Accessibility links

Uganda Electoral Commission Promises Free, Fair Vote Friday

  • Peter Clottey

Uganda President Yoweri Museveni, left, being interviewed by a journalist, after he was nominated to run for presidential elections; Forum for Democratic Change’s Dr. Kizza Besigye after being nominated for presidential elections in the capital city Kampa

Uganda President Yoweri Museveni, left, being interviewed by a journalist, after he was nominated to run for presidential elections; Forum for Democratic Change’s Dr. Kizza Besigye after being nominated for presidential elections in the capital city Kampa

An official of Uganda’s electoral commission told VOA the electoral body consulted widely with all participating political parties to put in structures he said would ensure Friday’s parliamentary and presidential election is free and fair.

Charles Willy Ochola, commission spokesman, told VOA official campaigning ended Thursday without any violence as has happened in previous elections.

“Campaigns ended without any incidents recorded. So, with that, I will say, today, Ugandans will be able to exercise their constitutional right to vote (for) the candidate of their choice. Also, it will be the first time in Uganda that the electoral commission has been acclaimed as being the best organization in the country.”

Analysts expect incumbent President Yoweri Museveni, who abolished term limits in 2005, to win a fourth term despite a strong challenge from opposition leader Dr. Kizza Besigye, a former ally and personal physician of Mr. Museveni. The margin of Mr. Museveni’s victory has dwindled in each of the last three polls they have competed.

The opposition has rejected previous election results saying the electoral commission is biased towards President Museveni’s National Resistance Movement (NRM) party, a charge ruling party supporters deny. Mr. Museveni’s opponents have expressed concern his re-appointment of the same members of the commission that organized the previous two elections will undermine the credibility of Friday’s vote.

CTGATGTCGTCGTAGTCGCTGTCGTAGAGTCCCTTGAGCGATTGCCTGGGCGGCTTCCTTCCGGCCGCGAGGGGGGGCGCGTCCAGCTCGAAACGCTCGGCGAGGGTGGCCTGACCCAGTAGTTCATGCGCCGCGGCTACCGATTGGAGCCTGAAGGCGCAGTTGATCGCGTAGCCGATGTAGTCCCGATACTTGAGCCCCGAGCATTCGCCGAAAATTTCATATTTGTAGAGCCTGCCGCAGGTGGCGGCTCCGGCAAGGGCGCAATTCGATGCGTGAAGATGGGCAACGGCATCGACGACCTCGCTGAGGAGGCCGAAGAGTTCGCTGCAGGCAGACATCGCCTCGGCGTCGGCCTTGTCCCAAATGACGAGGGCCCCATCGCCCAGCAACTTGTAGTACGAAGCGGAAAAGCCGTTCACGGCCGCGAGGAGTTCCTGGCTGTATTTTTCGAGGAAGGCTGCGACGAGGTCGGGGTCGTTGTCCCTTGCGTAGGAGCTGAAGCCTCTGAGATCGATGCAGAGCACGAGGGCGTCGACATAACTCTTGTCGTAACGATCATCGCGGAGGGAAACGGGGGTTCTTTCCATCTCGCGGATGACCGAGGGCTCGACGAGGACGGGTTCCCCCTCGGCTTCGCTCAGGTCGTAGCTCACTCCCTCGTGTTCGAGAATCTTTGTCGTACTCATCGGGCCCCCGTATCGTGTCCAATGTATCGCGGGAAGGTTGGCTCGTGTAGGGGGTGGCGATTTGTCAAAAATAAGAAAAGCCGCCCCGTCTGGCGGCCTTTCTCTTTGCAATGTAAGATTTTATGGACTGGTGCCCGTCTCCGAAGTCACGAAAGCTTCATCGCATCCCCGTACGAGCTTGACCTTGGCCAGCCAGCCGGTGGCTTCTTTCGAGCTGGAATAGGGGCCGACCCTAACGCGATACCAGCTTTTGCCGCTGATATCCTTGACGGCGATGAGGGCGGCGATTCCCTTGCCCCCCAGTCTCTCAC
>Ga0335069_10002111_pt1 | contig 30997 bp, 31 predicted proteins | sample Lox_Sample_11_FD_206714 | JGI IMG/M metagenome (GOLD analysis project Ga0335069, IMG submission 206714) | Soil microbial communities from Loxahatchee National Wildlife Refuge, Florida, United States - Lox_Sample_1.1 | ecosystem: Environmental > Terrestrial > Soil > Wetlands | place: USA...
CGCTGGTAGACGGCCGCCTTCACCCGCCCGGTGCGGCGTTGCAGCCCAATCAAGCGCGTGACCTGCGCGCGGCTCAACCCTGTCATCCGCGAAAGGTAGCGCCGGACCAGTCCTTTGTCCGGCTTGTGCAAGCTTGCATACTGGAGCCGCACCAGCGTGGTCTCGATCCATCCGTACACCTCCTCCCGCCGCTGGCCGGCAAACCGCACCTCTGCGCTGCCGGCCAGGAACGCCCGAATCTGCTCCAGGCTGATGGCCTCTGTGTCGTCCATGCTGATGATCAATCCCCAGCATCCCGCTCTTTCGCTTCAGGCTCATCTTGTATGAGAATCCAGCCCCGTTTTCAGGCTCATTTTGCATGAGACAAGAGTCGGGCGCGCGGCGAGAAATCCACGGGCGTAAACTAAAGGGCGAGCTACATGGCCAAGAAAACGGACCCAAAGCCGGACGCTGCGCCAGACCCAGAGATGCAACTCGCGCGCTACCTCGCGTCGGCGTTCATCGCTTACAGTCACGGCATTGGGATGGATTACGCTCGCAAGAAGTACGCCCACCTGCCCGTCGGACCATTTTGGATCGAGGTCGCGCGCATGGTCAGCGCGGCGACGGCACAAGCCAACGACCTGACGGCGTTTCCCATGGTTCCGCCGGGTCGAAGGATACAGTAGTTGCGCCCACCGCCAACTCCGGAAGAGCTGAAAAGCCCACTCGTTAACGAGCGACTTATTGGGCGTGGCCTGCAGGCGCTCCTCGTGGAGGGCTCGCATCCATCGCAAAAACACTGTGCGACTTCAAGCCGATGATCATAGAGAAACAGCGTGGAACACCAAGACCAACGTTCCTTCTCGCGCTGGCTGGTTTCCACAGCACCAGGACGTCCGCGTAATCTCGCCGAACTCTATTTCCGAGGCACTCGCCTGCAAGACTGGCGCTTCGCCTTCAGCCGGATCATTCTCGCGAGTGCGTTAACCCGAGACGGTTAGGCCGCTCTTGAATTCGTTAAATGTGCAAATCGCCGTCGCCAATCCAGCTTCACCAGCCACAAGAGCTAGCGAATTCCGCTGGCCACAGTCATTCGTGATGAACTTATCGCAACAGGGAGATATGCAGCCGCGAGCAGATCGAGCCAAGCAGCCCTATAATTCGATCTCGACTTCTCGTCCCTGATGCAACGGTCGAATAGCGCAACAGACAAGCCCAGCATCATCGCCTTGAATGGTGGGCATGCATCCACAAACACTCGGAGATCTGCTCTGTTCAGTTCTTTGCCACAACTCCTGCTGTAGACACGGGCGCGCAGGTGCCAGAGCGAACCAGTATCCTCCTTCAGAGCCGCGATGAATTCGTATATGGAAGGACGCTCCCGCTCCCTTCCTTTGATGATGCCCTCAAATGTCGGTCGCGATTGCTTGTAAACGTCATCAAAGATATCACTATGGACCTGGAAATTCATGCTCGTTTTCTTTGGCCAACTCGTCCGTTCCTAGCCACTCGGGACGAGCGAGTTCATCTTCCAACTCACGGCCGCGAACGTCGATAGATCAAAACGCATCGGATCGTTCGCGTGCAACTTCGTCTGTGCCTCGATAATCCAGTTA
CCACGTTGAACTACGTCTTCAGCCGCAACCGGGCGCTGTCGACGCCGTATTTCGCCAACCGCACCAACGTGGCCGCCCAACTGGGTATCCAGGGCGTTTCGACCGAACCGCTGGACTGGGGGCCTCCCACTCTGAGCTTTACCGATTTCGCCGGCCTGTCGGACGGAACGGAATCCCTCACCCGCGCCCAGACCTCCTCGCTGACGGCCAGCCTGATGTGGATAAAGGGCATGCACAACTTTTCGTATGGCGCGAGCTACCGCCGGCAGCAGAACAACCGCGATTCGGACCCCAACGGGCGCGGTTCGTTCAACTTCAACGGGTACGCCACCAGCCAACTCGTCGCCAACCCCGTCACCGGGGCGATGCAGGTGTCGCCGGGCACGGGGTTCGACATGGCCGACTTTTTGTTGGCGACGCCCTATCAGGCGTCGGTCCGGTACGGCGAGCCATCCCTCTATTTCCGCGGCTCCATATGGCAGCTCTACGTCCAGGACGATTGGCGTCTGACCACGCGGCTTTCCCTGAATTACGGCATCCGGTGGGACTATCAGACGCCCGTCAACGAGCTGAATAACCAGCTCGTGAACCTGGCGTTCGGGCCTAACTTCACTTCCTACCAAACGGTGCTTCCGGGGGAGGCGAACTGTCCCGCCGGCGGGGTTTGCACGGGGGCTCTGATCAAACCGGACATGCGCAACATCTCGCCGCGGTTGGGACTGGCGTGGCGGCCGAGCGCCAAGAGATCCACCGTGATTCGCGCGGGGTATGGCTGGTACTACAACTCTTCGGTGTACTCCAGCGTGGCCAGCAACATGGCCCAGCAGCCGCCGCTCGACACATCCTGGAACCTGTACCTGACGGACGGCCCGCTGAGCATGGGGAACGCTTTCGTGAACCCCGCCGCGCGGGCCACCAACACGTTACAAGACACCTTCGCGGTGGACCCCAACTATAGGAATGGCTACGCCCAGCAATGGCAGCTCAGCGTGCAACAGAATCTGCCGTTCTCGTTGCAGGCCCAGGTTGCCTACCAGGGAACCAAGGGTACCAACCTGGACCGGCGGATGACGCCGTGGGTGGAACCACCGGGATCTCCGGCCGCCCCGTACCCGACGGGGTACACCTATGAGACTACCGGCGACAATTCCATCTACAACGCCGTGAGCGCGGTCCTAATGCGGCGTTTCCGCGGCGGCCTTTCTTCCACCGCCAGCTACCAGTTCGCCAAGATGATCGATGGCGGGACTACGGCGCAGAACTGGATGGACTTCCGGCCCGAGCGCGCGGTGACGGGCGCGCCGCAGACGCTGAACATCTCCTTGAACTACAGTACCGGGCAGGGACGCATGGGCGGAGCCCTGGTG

But, Ochola said the electoral body consulted with stakeholders, including all political parties, to ensure a credible vote.

“I believe the issue of credibility will be judged if you had asked the political parties because all the political parties were involved in all the exercises… just like for national voter register; they were participatory as well as (in) the printing of ballot papers. They (opposition poll agents) are all in polling stations all over Uganda, which means the credibility of the electoral commission and its poll transparency can be just seen from there.”

About 14 million people are registered to vote in the presidential and parliamentary elections. These are the fourth elections in Uganda since the return of multi-party polls in 1996. Mr. Museveni has ruled the country since seizing power in 1986.

“On the issue of composition of the electoral commission, it is in our constitution that the president of the Republic of Uganda shall nominate names of people of integrity and moral aptitude to become electoral commissioners. So, the opposition should know that we are legally constituted,” said Ochola.

“There is no reason for them to believe that there are ghost voters. What they are saying is that the number of people in Uganda today, especially the youth, if you compare with the projected number of voters in the national voters register, there is a discrepancy. But, they are projecting their contention on projections of the national census. But, the commission believes that the people who are in our register are actual figures.”

Meanwhile, Uganda's election chief has warned the opposition not to conduct a separate tally of the vote results. Badru Kiggundu said Thursday only his commission can declare the official tally. Kiggundu said releasing a separate result is a violation of the constitution.

Besigye has said his four-party coalition will release its own results asserting that the presidential vote will be rigged.

XS
SM
MD
LG